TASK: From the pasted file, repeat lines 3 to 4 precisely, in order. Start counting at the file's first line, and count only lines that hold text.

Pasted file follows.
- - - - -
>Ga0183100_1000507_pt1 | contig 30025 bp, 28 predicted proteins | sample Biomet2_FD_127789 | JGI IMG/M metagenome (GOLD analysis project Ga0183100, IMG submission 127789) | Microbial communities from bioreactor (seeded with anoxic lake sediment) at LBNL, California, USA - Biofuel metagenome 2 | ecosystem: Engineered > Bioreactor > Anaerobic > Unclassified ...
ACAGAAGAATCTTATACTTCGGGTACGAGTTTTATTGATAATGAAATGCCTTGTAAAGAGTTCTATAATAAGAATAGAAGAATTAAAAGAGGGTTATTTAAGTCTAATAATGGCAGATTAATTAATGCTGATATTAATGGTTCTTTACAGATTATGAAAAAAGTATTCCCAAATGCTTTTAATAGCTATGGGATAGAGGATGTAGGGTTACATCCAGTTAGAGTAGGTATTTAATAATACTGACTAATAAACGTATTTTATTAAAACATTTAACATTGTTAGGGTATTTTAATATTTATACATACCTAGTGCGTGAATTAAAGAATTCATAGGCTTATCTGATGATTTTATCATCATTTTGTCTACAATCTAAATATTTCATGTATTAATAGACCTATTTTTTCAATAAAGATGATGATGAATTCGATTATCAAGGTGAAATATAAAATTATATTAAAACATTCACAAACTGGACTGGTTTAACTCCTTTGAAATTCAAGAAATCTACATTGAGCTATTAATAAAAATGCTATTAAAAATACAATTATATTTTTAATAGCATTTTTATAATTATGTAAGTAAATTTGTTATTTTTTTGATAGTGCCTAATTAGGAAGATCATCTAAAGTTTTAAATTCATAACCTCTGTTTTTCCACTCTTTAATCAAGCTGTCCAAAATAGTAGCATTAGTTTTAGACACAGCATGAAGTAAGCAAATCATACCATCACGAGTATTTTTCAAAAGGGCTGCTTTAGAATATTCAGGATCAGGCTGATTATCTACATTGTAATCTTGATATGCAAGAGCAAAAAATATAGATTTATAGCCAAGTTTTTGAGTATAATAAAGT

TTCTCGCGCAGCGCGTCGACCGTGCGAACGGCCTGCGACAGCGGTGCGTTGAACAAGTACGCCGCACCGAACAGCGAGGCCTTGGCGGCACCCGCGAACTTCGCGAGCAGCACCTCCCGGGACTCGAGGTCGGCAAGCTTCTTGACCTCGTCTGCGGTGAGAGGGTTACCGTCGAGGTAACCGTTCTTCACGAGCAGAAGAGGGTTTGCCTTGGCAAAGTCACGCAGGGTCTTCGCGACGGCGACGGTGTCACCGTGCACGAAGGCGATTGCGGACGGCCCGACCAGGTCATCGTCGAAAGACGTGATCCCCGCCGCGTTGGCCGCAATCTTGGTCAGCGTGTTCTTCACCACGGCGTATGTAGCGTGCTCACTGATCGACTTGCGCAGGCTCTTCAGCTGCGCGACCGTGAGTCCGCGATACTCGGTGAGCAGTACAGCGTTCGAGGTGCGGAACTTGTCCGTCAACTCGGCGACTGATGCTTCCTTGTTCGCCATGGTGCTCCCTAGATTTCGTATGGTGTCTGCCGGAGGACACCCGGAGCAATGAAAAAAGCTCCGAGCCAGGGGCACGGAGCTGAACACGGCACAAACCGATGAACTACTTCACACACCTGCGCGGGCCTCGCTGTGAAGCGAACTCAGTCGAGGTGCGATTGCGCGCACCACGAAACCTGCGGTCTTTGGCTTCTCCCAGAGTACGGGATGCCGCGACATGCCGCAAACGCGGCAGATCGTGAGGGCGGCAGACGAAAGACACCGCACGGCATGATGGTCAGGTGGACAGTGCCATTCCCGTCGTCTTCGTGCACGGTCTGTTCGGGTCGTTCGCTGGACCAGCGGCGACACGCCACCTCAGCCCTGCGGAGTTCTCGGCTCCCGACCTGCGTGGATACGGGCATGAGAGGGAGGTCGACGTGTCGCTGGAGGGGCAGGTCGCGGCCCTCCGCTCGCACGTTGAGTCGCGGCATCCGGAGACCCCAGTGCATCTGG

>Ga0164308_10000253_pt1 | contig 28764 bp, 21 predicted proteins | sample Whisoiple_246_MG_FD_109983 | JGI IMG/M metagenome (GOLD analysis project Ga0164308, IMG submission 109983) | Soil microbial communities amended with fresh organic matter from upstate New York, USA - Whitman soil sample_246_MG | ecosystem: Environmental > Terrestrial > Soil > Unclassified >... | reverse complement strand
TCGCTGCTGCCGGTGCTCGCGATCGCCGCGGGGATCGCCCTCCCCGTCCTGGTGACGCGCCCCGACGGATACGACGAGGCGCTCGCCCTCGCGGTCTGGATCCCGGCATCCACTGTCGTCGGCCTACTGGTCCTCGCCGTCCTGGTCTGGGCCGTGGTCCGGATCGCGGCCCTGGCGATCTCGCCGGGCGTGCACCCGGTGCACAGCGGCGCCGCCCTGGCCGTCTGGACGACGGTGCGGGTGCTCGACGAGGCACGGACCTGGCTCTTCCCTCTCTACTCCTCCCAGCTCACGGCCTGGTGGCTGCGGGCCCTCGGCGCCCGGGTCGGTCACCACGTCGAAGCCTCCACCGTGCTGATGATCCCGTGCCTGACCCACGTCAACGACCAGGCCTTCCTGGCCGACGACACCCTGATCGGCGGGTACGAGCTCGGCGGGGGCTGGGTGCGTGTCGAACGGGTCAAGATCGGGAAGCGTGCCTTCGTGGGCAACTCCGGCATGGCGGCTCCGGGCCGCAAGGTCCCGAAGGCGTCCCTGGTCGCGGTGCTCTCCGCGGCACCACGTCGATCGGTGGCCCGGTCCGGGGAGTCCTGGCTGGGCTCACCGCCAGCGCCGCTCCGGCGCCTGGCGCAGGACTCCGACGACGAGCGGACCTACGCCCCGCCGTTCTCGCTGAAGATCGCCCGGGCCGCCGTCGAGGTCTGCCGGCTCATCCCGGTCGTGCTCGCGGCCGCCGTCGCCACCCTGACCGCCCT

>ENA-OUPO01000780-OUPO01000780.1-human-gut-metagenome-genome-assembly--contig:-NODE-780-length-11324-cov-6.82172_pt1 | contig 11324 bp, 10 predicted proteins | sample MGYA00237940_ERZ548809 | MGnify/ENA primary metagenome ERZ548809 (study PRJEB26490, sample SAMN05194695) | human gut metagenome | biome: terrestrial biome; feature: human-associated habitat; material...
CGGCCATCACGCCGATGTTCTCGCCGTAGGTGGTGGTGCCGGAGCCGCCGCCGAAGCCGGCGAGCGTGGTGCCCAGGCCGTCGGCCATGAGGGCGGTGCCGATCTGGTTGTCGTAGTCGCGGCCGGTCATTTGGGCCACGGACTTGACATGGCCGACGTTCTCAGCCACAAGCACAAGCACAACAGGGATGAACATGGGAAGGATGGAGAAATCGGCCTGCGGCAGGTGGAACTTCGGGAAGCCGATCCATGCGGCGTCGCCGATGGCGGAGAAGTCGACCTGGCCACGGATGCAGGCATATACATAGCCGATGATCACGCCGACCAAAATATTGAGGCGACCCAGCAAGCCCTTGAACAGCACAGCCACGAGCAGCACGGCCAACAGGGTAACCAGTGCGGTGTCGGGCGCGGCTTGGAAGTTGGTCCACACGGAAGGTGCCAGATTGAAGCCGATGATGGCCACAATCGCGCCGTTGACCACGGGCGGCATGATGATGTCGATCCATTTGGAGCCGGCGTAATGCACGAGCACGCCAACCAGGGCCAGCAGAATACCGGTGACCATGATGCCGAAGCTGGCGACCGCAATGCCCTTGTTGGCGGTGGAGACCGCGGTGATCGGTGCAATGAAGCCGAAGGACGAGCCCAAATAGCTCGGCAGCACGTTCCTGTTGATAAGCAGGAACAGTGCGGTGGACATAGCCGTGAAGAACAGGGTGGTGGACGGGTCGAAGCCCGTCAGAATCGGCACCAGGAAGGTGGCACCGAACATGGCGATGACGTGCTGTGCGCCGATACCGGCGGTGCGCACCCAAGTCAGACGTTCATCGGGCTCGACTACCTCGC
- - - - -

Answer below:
TTCTCGCGCAGCGCGTCGACCGTGCGAACGGCCTGCGACAGCGGTGCGTTGAACAAGTACGCCGCACCGAACAGCGAGGCCTTGGCGGCACCCGCGAACTTCGCGAGCAGCACCTCCCGGGACTCGAGGTCGGCAAGCTTCTTGACCTCGTCTGCGGTGAGAGGGTTACCGTCGAGGTAACCGTTCTTCACGAGCAGAAGAGGGTTTGCCTTGGCAAAGTCACGCAGGGTCTTCGCGACGGCGACGGTGTCACCGTGCACGAAGGCGATTGCGGACGGCCCGACCAGGTCATCGTCGAAAGACGTGATCCCCGCCGCGTTGGCCGCAATCTTGGTCAGCGTGTTCTTCACCACGGCGTATGTAGCGTGCTCACTGATCGACTTGCGCAGGCTCTTCAGCTGCGCGACCGTGAGTCCGCGATACTCGGTGAGCAGTACAGCGTTCGAGGTGCGGAACTTGTCCGTCAACTCGGCGACTGATGCTTCCTTGTTCGCCATGGTGCTCCCTAGATTTCGTATGGTGTCTGCCGGAGGACACCCGGAGCAATGAAAAAAGCTCCGAGCCAGGGGCACGGAGCTGAACACGGCACAAACCGATGAACTACTTCACACACCTGCGCGGGCCTCGCTGTGAAGCGAACTCAGTCGAGGTGCGATTGCGCGCACCACGAAACCTGCGGTCTTTGGCTTCTCCCAGAGTACGGGATGCCGCGACATGCCGCAAACGCGGCAGATCGTGAGGGCGGCAGACGAAAGACACCGCACGGCATGATGGTCAGGTGGACAGTGCCATTCCCGTCGTCTTCGTGCACGGTCTGTTCGGGTCGTTCGCTGGACCAGCGGCGACACGCCACCTCAGCCCTGCGGAGTTCTCGGCTCCCGACCTGCGTGGATACGGGCATGAGAGGGAGGTCGACGTGTCGCTGGAGGGGCAGGTCGCGGCCCTCCGCTCGCACGTTGAGTCGCGGCATCCGGAGACCCCAGTGCATCTGG

>Ga0164308_10000253_pt1 | contig 28764 bp, 21 predicted proteins | sample Whisoiple_246_MG_FD_109983 | JGI IMG/M metagenome (GOLD analysis project Ga0164308, IMG submission 109983) | Soil microbial communities amended with fresh organic matter from upstate New York, USA - Whitman soil sample_246_MG | ecosystem: Environmental > Terrestrial > Soil > Unclassified >... | reverse complement strand